Photos: Oil-Covered Animals Turn Up on Beaches After California Spill

Oiled Birds on Santa Barbara Beach Following Oil Spill
A pelican covered in oil is shown at Refugio State Beach in Goleta, California, on May 20, 2015. Lucy Nicholson/Reuters

Within one day of Tuesday's spill officially being capped, the volume of crude oil estimated to have gushed into the waters off Santa Barbara County, California, from a broken pipeline has risen to nearly five times the original estimate. Plains All American Pipeline, the company that owns the pipeline, now says 105,000 gallons of crude may have been spilled, compared with the 21,000-gallon estimate it cited the day before.

Crude oil on the beach
Globules of crude oil on the sand at Refugio State Beach. Lucy Nicholson/Reuters

Almost 300 people and 18 vessels were participating in the cleanup on Thursday, according to California's Office of Spill Prevention and Response (OSPR). Crews have reportedly skimmed more than 7,700 gallons of oily water from the roughly nine miles of beach affected, the Los Angeles Times reports.

Volunteers clean crude oil off the beach
Volunteer William McConnaughey, 56, who drove from San Diego to help shovel oil off the beach, stretches out his hands after carrying buckets of oil at Refugio State Beach. Lucy Nicholson/Reuters
Oil Spill Cleanup Underway in California
Volunteers fill buckets with oil at Refugio State Beach. Lucy Nicholson/Reuters

Wildlife is already turning up heavily oiled on the beaches. The constituents in petroleum oil are toxic, making it a direct threat to any living creature that comes in contact with it. That toxicity can be manifest in numerous ways. For example, a study released Wednesday showed that the 2010 oil spill in the Gulf of Mexico contributed to the biggest die-off of bottlenose dolphins in the area ever seen. Inhaling the oil was linked to lung lesions in the dead dolphins, as well as a variety of other disorders.

"Oiling" of birds' feathers or mammals' fur is also a major threat. When birds become covered in oil, it impairs the natural waterproofing of their feathers, exposing the birds' skin to extreme temperatures, which can lead to death by overheating or cooling. Birds will also instinctively preen to attempt to remove the oil, causing them to ingest the toxins and, in some cases, to abandon all other life-sustaining activities, like eating, according to the organization International Bird Rescue.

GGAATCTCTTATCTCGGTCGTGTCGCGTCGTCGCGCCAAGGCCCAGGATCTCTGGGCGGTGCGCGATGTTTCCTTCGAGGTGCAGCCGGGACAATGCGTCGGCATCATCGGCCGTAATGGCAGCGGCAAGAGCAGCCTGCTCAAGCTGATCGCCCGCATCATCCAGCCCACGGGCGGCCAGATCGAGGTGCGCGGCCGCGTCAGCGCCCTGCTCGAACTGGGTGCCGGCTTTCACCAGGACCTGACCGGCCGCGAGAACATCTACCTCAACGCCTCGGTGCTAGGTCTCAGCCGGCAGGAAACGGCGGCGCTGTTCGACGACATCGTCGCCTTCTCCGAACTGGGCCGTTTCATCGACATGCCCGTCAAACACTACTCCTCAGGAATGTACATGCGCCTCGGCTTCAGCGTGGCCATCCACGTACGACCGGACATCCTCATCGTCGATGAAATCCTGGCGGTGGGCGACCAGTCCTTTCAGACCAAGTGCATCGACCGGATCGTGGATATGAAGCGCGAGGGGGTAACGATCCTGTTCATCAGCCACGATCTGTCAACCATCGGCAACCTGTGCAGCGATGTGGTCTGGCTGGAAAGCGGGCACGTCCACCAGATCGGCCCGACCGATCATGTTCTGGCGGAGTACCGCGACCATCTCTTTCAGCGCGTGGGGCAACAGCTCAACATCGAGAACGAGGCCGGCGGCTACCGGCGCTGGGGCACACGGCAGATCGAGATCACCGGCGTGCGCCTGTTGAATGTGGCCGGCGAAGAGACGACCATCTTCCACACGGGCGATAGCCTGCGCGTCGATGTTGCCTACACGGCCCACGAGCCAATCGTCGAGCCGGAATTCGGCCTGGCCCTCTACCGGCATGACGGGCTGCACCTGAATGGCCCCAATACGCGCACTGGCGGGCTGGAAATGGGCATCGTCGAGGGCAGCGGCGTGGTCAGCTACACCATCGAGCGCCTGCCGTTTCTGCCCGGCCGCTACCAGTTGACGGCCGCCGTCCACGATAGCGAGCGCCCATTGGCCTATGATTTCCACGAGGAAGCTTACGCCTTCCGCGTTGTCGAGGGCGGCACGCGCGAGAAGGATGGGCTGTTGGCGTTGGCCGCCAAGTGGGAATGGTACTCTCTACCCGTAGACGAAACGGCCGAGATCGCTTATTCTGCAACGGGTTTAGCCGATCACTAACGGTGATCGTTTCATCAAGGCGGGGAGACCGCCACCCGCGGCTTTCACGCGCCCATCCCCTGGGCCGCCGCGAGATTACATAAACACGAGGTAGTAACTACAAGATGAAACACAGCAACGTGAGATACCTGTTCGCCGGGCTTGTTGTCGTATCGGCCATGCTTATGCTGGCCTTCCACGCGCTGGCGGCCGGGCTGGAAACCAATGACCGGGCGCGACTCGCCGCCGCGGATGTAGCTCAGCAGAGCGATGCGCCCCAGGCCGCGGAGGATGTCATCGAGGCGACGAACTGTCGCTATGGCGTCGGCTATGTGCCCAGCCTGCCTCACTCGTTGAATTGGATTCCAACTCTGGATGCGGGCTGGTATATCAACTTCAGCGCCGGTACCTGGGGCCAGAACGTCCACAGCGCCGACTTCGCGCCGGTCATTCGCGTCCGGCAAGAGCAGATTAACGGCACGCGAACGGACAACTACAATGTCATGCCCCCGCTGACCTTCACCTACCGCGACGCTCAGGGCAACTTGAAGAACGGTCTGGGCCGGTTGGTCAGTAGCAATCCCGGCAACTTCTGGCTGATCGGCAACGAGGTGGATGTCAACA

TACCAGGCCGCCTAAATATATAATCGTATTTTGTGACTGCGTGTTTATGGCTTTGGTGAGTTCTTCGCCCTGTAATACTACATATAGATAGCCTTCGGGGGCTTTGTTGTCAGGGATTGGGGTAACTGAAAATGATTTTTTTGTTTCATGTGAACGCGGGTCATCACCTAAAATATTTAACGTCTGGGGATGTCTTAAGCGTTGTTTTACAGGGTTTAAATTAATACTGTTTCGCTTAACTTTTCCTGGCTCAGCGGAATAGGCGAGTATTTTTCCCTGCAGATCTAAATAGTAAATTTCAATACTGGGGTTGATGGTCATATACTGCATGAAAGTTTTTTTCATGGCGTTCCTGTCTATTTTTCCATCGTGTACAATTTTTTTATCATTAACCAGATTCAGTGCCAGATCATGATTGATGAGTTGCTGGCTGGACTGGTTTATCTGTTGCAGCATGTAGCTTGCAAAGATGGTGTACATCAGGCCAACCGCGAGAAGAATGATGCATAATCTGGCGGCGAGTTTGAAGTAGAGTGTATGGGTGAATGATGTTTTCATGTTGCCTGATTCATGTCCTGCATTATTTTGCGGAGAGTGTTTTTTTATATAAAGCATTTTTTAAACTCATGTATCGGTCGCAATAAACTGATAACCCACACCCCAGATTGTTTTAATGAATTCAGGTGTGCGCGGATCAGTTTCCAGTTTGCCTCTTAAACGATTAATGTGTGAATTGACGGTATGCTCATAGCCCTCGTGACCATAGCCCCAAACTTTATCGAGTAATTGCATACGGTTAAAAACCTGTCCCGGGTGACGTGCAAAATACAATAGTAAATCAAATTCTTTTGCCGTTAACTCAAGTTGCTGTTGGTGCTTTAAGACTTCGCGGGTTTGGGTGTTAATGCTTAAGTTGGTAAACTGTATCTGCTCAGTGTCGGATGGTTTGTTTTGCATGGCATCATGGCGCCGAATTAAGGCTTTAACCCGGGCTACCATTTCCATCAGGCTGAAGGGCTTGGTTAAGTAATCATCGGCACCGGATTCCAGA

Oiled Pelican in California Oil Spill
A bird covered in oil flies over an oil slick along the coast of Refugio State Beach. Lucy Nicholson/Reuters

The Associated Press reported that at least two oiled pelicans have been found dead and that biologists were out hand-counting dead fish and crustaceans along the beaches. Several images from Reuters show dead lobsters, shrimp and octopuses covered in oil.

Lobster in California Oil Spill
A lobster covered in oil at Refugio State Beach. Lucy Nicholson/Reuters
Octopus in California Oil Spill
An octopus spattered with oil at Refugio State Beach. Lucy Nicholson/Reuters
Oiled Shrimp in California
A shrimp covered in oil at Refugio State Beach. Lucy Nicholson/Reuters

OSPR announced on Facebook Wednesday that its teams have captured and moved at least five pelicans to rehabilitation centers.

Wildlife capture teams working hard at #Refugio #oilspill. Five pelicans receiving care at rehabilitation facility. Teams still out working to collect additional birds.

Posted by Cal Spill Watch - Office of Spill Prevention and Response (OSPR) on Wednesday, May 20, 2015

According to an LA Times analysis of federal records, Plains All American Pipeline has accrued 175 safety and maintenance infractions on its more than 18,000 miles of pipe across several states. That puts its rate of incidents at more than three times the national average, the LA Times reports, with only four other companies operating in the U.S. (out of more than 1,700) having more infractions than Plains.

There is still no estimate on the cost of the cleanup or how long it will take, according to the AP.

Fish in Oil Spill
A fish covered in oil at Refugio State Beach. Lucy Nicholson/Reuters